May 19, 2024

Retirement leasehold flat falls £119,000 in two years

Never, EVER buy property like this!

Never use part-exchange schemes

Don’t use a developer’s solicitor – that in itself is a disqualification

If you absolutely insist on buying retirement leasehold – as opposed to renting first – then buy a re-sale property, not a new one with a “value” that’s just a salesman’s try-on

Campaign against retirement leasehold exploitation has been contacted by a woman in this particular dilemma. It does not matter which particular retirement leasehold developer she bought from.

She bought an apartment in 2011 in this position ­– “and have been trying to sell it ever since, realising I had been ripped-off!”

“After being given the hard sell and how wonderful these places were, I was like a rabbit caught in the headlights and went ahead. I have regretted it ever since as there have been nothing but problems. These include a water heater boiling over at 3 am necessitating a call-out to the fire brigade, a leaking pipe (twice) under the bathroom basin, skirting boards/window surrounds cracking and water stains in the bath/basin. Worst of all, water has run down the outside wall from the gutters, which turned the wall green.

“I thought when buying the place that it would be ideal as it was new, I had no worries regarding repairs (or so I thought) and had all the facilities, help, etc. As I said, I was given the hard-sell by a sales assistant and, knowing I was on my own, I was an ideal candidate.

“I was also being messed about by the prospective buyer who wanted to purchase the property I was selling at the time. Her buyers kept letting her down and that is where XXX came into their own. I went for one of their part-exchange schemes.

“My previous freehold property was for sale at roughly £285,000. A property company recommended by XXX bought the property for £240,000, XXX gave me another £10,000 and I had to find another £19,000 (goodness knows how I found it) to make up the price of £269,000 for this apartment.

“I found out afterwards that the property company actually sold it to the same person who had messed me about (I don’t know how much for). You can say it was all above board but it leaves a nasty taste in the mouth.

“Yes, I did use the solicitor recommended by the developers, there is a 1% fee when I sell, which they say is for their contingency fund. There are 39 flats altogether and there are about 9 flats left. XXX has been trying to sell them since they were built and are so desperate to sell now that they are drastically reducing the prices just to get rid of them. It just goes to show they were never worth that amount of money in the first place.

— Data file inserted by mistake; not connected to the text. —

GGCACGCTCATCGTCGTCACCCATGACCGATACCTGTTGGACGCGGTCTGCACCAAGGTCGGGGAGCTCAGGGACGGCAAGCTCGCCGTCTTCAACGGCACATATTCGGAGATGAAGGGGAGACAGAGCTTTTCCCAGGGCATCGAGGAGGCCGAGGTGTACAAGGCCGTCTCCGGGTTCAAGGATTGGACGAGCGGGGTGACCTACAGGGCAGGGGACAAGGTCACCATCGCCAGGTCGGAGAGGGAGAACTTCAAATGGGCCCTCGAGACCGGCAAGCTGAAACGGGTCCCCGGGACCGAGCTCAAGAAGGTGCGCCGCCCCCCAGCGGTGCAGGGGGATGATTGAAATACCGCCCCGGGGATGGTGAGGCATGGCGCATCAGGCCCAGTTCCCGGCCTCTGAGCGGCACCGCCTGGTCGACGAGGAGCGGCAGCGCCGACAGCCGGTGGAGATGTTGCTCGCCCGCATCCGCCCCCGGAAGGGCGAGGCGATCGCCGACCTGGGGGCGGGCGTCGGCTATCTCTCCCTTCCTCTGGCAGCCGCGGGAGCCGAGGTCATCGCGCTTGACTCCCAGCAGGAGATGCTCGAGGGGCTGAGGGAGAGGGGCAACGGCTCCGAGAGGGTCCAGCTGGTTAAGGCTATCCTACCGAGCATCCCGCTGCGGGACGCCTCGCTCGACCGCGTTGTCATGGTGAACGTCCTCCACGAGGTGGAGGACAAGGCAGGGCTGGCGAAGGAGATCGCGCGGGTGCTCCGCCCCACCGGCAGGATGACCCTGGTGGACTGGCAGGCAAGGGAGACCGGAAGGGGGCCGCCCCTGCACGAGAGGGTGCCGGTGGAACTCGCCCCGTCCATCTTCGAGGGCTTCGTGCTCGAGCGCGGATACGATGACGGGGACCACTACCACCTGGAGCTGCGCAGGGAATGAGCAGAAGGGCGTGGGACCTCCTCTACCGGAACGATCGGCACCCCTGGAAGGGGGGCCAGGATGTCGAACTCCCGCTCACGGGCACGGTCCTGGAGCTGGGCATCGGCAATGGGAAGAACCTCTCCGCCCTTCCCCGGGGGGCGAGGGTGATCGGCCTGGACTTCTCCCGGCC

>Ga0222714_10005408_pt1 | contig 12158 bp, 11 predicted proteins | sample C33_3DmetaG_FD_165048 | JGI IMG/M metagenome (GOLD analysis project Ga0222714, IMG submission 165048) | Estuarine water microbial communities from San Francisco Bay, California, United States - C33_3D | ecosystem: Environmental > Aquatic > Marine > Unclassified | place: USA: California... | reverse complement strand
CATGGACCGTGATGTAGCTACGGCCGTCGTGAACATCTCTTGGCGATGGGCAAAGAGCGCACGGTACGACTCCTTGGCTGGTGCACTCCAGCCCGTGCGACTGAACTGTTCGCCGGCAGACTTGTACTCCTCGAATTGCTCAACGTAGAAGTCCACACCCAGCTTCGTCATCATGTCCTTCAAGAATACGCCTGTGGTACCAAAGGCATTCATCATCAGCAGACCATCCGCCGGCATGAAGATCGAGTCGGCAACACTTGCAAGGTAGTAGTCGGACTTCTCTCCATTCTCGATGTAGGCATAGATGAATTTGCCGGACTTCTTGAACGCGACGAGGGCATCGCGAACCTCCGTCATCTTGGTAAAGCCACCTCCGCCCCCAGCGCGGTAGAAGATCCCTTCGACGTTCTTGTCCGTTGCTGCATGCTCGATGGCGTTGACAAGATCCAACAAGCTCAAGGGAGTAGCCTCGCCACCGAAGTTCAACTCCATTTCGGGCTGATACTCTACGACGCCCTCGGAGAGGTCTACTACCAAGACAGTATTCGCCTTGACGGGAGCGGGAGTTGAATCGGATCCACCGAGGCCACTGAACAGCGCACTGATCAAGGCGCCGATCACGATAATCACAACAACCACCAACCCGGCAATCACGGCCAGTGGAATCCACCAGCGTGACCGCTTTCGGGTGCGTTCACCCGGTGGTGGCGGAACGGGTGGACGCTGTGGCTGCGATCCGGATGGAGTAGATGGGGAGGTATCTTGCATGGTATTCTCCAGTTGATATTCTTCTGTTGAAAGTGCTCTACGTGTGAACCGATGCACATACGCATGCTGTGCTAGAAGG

“I will be lucky to get £180,000 if I sell. One agent has even suggested selling the flat at £150,000!”


  1. micheal hollands says

    The only way to get over losing heavily on a resale would be to get the terms of the lease altered.
    Get an agreement so that the leasehold developer will purchase back the property at somewhere near to the original sale price if the resident is unable to sell on the open market. If 90% recovery was agreed this would at least give some peace of mind.

  2. A situation that’s not unfamiliar unfortunately. All flats here have had various building related problems, but were sorted out during the first two years as part of the guarantee. After that time you’re on your own, can’t always rely on the House Manager for help. As for the value of flats declining so drasticly, this seems to be the norm.

  3. michael hollands says

    I have never heard of one of the run of the mill retirement complex developers adopting a buy back at a fair price policy but it would be worth negotiate with them.
    if the properties are as good as their salesmen say then they should hold their price and they would benefit by being able to sell all the properties quicker.
    I do know there is a large charitable organization which develops retirement village complexes where is is compulsory to sell back to them at the purchase price. There is however a 10% Exit Fee.
    I always thought this was a rip off but compared to the above lady`s experience it sounds more reasonable especially if prices are falling.

  4. Michael, the 10% Exit Fee you refer to would, as you say, be better than losing around 40%. The potential buyers of retirement apartments are gaining more knowledge of this market, and who can blame them for not buying, even pre-owned. ‘Carefree Living’?